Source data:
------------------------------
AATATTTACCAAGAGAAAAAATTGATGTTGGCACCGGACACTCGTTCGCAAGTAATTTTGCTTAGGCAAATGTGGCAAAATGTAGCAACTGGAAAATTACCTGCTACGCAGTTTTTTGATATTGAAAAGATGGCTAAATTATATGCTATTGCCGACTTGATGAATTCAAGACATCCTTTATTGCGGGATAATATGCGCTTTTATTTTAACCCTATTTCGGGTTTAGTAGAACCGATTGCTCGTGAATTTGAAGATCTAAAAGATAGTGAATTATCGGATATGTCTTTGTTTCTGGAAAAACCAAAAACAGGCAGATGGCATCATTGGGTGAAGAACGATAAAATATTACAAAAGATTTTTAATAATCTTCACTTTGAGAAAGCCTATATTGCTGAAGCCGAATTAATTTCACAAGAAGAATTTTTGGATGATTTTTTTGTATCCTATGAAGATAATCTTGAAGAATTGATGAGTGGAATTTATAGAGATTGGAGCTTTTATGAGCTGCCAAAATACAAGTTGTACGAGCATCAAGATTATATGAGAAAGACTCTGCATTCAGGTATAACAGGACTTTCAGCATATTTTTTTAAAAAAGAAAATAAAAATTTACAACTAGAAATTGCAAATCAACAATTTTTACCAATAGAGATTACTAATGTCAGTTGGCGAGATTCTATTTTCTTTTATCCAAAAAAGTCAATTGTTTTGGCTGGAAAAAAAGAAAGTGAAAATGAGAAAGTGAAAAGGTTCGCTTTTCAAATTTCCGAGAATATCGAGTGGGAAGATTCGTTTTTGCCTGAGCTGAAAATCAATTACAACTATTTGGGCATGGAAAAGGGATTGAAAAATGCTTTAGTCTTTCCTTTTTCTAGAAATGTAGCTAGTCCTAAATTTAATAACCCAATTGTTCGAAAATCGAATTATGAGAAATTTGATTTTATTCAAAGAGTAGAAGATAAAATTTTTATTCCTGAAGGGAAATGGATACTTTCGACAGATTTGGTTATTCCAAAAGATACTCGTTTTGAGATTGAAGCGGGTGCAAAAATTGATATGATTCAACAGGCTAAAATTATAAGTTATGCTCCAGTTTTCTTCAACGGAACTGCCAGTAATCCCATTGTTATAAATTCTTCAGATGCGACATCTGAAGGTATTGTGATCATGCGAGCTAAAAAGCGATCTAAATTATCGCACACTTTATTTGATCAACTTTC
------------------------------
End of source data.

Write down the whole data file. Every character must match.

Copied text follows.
AATATTTACCAAGAGAAAAAATTGATGTTGGCACCGGACACTCGTTCGCAAGTAATTTTGCTTAGGCAAATGTGGCAAAATGTAGCAACTGGAAAATTACCTGCTACGCAGTTTTTTGATATTGAAAAGATGGCTAAATTATATGCTATTGCCGACTTGATGAATTCAAGACATCCTTTATTGCGGGATAATATGCGCTTTTATTTTAACCCTATTTCGGGTTTAGTAGAACCGATTGCTCGTGAATTTGAAGATCTAAAAGATAGTGAATTATCGGATATGTCTTTGTTTCTGGAAAAACCAAAAACAGGCAGATGGCATCATTGGGTGAAGAACGATAAAATATTACAAAAGATTTTTAATAATCTTCACTTTGAGAAAGCCTATATTGCTGAAGCCGAATTAATTTCACAAGAAGAATTTTTGGATGATTTTTTTGTATCCTATGAAGATAATCTTGAAGAATTGATGAGTGGAATTTATAGAGATTGGAGCTTTTATGAGCTGCCAAAATACAAGTTGTACGAGCATCAAGATTATATGAGAAAGACTCTGCATTCAGGTATAACAGGACTTTCAGCATATTTTTTTAAAAAAGAAAATAAAAATTTACAACTAGAAATTGCAAATCAACAATTTTTACCAATAGAGATTACTAATGTCAGTTGGCGAGATTCTATTTTCTTTTATCCAAAAAAGTCAATTGTTTTGGCTGGAAAAAAAGAAAGTGAAAATGAGAAAGTGAAAAGGTTCGCTTTTCAAATTTCCGAGAATATCGAGTGGGAAGATTCGTTTTTGCCTGAGCTGAAAATCAATTACAACTATTTGGGCATGGAAAAGGGATTGAAAAATGCTTTAGTCTTTCCTTTTTCTAGAAATGTAGCTAGTCCTAAATTTAATAACCCAATTGTTCGAAAATCGAATTATGAGAAATTTGATTTTATTCAAAGAGTAGAAGATAAAATTTTTATTCCTGAAGGGAAATGGATACTTTCGACAGATTTGGTTATTCCAAAAGATACTCGTTTTGAGATTGAAGCGGGTGCAAAAATTGATATGATTCAACAGGCTAAAATTATAAGTTATGCTCCAGTTTTCTTCAACGGAACTGCCAGTAATCCCATTGTTATAAATTCTTCAGATGCGACATCTGAAGGTATTGTGATCATGCGAGCTAAAAAGCGATCTAAATTATCGCACACTTTATTTGATCAACTTTC